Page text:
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post #205 of 300 Old 05-17-2012, 03:42 PM
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Hey Chris,

I meant to post a couple of days ago, but never got the chance.

First, we all get into ruts...I'm sure you have seen Logan's thread. He had two floods that wiped out all of his progress and required him to tear stuff out and clean up the mess! Most builds take a long time unless they pay someone to do all the work...or if they just put up a screen, a PJ and some speakers and call it good. It takes work to do a good job by yourself AND you have to do all the research yourself too.

So, taken all that into consideration, you are doing VERY well! You just have a bit more work to do and some fine tuning. That is OK.

I don't know what is going on with your bass. I would highly recommend getting a REW and microphone...or maybe you did that already? You mentioned a peak and a null. The IBs advantage are a lot of excursion for not much money. This helps with ULF more than the higher freqs in midbass since they usually have smaller motors than the big sealed drivers. The good news is that ULF is usually much harder to get high output in. The bad news is that you may be used to lots of midbass and no ULF. It may make it sound muddy to you. Your solution is REW and EQ...assuming your subs can produce more midbass, which they probably can. You could also check how many AC volts you are measuring at the speaker terminals when you play a sine wave. Watts=VxV/R

With low freqs, you'll be excursion limited, but with higher freqs you'll be power limited. Play the sine wave and see if you are close to your RMS watts. If not, you can push those freqs with EQ or overall gain.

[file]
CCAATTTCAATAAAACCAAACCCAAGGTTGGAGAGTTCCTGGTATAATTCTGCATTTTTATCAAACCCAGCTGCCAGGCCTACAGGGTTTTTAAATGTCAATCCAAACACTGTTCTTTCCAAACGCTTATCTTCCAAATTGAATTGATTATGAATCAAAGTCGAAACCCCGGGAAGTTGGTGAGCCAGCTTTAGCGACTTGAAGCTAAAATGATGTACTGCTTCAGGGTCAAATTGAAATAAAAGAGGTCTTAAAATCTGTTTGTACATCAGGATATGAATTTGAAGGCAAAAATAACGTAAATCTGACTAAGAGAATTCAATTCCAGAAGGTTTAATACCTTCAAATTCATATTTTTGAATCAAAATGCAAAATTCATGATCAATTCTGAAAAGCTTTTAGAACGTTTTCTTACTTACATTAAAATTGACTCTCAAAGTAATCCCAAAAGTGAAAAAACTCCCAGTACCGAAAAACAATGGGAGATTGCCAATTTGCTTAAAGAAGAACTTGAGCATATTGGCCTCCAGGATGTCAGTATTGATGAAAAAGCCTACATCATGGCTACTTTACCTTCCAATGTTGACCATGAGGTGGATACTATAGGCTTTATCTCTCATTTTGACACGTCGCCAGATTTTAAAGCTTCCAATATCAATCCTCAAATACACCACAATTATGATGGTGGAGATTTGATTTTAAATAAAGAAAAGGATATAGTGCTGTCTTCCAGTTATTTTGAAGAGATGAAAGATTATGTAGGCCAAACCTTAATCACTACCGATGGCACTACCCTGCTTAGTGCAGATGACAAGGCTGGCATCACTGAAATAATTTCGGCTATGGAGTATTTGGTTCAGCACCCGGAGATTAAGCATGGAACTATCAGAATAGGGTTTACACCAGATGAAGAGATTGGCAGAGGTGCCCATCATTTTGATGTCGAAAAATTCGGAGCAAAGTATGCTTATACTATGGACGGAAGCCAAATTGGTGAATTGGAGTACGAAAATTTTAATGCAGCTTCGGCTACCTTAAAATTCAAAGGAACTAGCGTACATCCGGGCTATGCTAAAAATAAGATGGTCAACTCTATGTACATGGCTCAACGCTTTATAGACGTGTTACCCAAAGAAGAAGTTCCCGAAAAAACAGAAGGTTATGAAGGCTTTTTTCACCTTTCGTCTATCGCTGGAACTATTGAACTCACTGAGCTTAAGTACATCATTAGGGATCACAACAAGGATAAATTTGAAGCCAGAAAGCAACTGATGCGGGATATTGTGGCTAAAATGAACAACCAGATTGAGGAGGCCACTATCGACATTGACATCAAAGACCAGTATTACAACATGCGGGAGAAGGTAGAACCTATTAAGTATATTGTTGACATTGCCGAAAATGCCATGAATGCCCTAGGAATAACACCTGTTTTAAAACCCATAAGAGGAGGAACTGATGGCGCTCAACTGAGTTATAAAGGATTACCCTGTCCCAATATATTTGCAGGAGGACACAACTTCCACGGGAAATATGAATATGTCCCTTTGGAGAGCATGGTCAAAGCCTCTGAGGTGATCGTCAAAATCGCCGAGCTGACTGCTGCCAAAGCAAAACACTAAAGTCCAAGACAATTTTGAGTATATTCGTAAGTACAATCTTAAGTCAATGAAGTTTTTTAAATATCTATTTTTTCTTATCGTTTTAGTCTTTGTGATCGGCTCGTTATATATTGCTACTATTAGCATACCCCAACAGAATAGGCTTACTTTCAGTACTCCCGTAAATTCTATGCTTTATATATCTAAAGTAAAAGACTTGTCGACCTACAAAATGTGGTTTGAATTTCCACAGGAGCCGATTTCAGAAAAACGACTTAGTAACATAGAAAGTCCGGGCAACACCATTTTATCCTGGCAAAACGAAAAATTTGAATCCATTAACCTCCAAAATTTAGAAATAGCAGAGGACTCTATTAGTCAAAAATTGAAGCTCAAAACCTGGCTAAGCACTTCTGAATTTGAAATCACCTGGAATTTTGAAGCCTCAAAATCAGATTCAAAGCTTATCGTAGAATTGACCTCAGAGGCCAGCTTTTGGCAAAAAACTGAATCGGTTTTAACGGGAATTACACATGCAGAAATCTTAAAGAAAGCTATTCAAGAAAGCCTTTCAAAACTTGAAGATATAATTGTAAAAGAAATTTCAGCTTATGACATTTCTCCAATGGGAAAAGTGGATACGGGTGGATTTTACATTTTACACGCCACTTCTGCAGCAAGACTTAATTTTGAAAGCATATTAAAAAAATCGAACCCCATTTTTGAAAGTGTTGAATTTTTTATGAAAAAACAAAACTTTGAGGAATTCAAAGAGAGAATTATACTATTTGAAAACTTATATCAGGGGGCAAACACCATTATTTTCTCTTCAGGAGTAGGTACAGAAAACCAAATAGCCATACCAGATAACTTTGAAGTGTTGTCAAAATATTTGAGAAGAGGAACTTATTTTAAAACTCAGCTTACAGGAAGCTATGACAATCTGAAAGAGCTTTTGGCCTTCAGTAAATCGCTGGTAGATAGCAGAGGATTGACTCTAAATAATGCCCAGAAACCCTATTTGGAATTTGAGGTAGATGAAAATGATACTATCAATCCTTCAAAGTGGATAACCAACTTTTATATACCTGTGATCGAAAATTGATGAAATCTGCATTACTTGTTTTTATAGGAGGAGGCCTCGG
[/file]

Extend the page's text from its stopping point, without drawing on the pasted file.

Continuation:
I would personally go with 2" on the acoustic panels. Just bite the bullet and do it. You could paint some 1" thick molding and put it on the back, or add the 1" to the inside of your frame and then be able to backlight the frame in that new channel. If you make your 1" panels as is you will be kicking yourself down the road. I would just go 2" thick and not worry about the plastic sheet between two 1"ers.

If you are not happy with the AE4000, you can sell it and get something else! Changing the screen could help (don't know what you have). No PJ is perfect though!

Also, your car is pretty cool. You have a better car than I will likely ever own!

Current HT: HTPC-->Epson 5010 projector-->135" screen, BFM TLAHs x7 & THT
Build log: DIY rotary sub for contemporary HT in 100 year old house?
Andreas' Slow Rotary Sub build
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post #206 of 300 Old 05-17-2012, 05:23 PM - Thread Starter
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Quote:
Originally Posted by AndreasMergner View Post

Hey Chris,

I meant to post a couple of days ago, but never got the chance.